MOSCOW National Security Agency leaker Edward Snowden left the transit zone of a Moscow airport and officially entered Russia after authorities granted him asylum for a year, his lawyer said Thursday, a move that suggests the Kremlin isn't shying away from further conflict with the United States.
Snowden's whereabouts will be kept a secret for security reasons, lawyer Anatoly Kucherena said, making it even harder to keep track of the former NSA systems analyst, who has been largely hiding out at Moscow's Sheremetyevo airport since his arrival from Hong Kong on June 23.
The U.S. has demanded that Russia send Snowden home to face prosecution for espionage over his leaks that revealed wide U.S. Internet surveillance practices, but Russian President Vladimir Putin dismissed the request. In a statement released by WikiLeaks, Snowden thanked Russia and lashed out at the Obama administration.
"Over the past eight weeks we have seen the Obama administration show no respect for international or domestic law, but in the end the law is winning," he said. "I thank the Russian Federation for granting me asylum in accordance with its laws and international obligations."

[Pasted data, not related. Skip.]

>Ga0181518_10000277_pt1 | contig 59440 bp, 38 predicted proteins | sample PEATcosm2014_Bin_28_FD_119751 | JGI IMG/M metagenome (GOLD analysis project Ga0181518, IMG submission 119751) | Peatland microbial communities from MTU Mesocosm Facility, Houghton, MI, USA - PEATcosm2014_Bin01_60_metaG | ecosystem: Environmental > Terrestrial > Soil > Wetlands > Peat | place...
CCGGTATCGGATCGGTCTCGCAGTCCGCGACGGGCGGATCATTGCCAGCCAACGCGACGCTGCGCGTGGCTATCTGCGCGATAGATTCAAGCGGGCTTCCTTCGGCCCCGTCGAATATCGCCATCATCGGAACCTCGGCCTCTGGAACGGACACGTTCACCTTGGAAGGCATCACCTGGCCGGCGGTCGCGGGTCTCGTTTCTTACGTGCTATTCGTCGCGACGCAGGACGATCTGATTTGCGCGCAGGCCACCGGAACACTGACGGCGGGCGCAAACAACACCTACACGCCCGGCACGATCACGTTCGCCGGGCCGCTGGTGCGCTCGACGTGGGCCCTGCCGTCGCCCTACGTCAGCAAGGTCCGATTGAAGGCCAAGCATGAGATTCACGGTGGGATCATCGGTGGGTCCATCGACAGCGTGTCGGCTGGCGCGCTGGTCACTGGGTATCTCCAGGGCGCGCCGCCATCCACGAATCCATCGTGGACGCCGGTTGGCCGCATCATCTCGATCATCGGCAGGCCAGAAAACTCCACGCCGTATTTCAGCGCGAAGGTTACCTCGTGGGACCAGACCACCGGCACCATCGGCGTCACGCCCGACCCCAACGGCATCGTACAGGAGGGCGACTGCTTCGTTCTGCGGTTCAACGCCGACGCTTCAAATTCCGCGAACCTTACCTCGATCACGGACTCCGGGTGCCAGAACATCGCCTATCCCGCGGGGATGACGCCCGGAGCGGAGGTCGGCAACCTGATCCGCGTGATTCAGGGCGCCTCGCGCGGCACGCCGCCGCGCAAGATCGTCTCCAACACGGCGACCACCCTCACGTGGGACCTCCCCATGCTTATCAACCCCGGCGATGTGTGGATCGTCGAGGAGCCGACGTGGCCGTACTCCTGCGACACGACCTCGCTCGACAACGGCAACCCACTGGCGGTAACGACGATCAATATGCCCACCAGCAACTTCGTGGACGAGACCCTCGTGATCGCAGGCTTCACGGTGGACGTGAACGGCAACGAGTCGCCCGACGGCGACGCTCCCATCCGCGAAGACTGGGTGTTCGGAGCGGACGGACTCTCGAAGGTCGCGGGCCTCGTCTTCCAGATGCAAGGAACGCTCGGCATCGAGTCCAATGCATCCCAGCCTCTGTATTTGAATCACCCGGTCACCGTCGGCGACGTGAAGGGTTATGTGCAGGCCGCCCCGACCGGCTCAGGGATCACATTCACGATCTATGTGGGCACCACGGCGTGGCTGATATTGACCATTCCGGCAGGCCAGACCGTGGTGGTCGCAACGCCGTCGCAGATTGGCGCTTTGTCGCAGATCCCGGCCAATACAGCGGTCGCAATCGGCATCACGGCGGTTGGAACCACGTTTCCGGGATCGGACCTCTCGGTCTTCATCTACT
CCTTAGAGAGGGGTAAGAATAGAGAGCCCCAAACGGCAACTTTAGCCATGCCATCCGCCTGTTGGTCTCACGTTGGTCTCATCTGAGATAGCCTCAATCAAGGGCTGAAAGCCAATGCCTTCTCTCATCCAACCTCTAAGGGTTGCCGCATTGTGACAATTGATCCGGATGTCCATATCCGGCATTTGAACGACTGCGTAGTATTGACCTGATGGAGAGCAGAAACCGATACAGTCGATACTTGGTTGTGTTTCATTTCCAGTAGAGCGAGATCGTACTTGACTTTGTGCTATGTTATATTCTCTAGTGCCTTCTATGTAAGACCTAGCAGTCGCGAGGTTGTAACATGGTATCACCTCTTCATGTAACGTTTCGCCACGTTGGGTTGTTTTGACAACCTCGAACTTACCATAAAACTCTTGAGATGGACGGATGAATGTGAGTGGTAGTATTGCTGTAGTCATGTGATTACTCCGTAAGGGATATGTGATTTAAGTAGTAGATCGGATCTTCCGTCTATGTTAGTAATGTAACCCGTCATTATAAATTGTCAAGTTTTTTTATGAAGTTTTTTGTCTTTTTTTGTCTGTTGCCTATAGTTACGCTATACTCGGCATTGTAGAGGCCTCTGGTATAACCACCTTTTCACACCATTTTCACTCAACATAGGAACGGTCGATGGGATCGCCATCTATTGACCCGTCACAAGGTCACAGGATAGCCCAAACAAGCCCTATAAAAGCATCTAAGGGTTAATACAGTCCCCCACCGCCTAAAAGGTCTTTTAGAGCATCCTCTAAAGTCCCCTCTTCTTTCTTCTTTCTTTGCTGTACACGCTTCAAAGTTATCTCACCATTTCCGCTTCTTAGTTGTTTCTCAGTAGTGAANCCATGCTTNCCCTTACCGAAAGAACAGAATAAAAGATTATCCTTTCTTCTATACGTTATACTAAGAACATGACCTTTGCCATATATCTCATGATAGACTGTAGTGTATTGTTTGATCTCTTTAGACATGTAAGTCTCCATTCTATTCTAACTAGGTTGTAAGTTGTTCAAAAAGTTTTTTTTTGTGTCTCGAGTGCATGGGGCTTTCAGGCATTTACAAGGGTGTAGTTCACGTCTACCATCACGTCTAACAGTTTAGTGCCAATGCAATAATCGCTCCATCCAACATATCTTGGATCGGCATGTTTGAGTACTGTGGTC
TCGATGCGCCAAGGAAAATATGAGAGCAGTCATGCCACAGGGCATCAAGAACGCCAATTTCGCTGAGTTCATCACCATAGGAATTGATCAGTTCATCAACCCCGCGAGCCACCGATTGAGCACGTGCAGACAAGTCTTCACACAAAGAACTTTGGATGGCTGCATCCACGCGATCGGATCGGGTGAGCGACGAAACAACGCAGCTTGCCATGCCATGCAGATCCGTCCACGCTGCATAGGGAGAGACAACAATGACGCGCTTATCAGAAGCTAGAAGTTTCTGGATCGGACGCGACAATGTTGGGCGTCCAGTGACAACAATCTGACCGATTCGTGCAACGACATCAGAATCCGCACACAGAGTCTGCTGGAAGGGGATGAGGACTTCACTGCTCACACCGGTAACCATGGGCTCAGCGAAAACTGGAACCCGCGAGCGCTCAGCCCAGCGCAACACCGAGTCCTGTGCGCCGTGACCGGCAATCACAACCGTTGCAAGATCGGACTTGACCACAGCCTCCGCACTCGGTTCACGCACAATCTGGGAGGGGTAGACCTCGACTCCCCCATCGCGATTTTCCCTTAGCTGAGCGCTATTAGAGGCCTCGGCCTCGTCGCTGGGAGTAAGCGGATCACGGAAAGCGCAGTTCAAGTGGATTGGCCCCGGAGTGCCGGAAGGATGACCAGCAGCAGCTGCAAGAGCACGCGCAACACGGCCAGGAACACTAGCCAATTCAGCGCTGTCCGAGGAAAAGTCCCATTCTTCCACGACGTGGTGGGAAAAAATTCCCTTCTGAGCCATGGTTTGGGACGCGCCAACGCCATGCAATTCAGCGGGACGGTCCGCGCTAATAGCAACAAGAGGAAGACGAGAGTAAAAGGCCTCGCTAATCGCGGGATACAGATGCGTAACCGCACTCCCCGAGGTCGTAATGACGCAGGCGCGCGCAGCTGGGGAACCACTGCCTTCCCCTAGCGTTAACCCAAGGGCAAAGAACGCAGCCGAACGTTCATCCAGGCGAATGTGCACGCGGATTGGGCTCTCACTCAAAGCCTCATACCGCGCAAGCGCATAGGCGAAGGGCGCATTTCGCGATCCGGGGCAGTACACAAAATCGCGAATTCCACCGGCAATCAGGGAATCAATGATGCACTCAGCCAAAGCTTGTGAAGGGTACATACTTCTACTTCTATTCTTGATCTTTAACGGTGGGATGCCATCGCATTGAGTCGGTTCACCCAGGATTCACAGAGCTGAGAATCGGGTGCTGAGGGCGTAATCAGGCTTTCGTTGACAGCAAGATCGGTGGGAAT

The move already appears to have further strained tense U.S.-Russian relations amid differences over Syria, U.S. criticism of Russia's human rights record and other disputes. Putin has said his asylum was contingent on him not hurting U.S. interests, but the Kremlin could have interpreted that to exclude documents he had already leaked to newspapers that continue to trickle out.
The White House insisted Snowden isn't a whistleblower or dissident, saying the move to grant him asylum undermines Russia's record of cooperation with the U.S. Spokesman Jay Carney said that the White House is re-evaluating whether a planned fall summit with President Barack Obama and Putin should still go ahead.
In his application for asylum, Snowden said he feared he could face torture or capital punishment if he is returned to the U.S., though the U.S. has promised Russia that is not the case. The U.S. has revoked his passport, and the logistics of him reaching other countries that have offered him asylum, including Venezuela, Nicaragua and Bolivia, are complicated.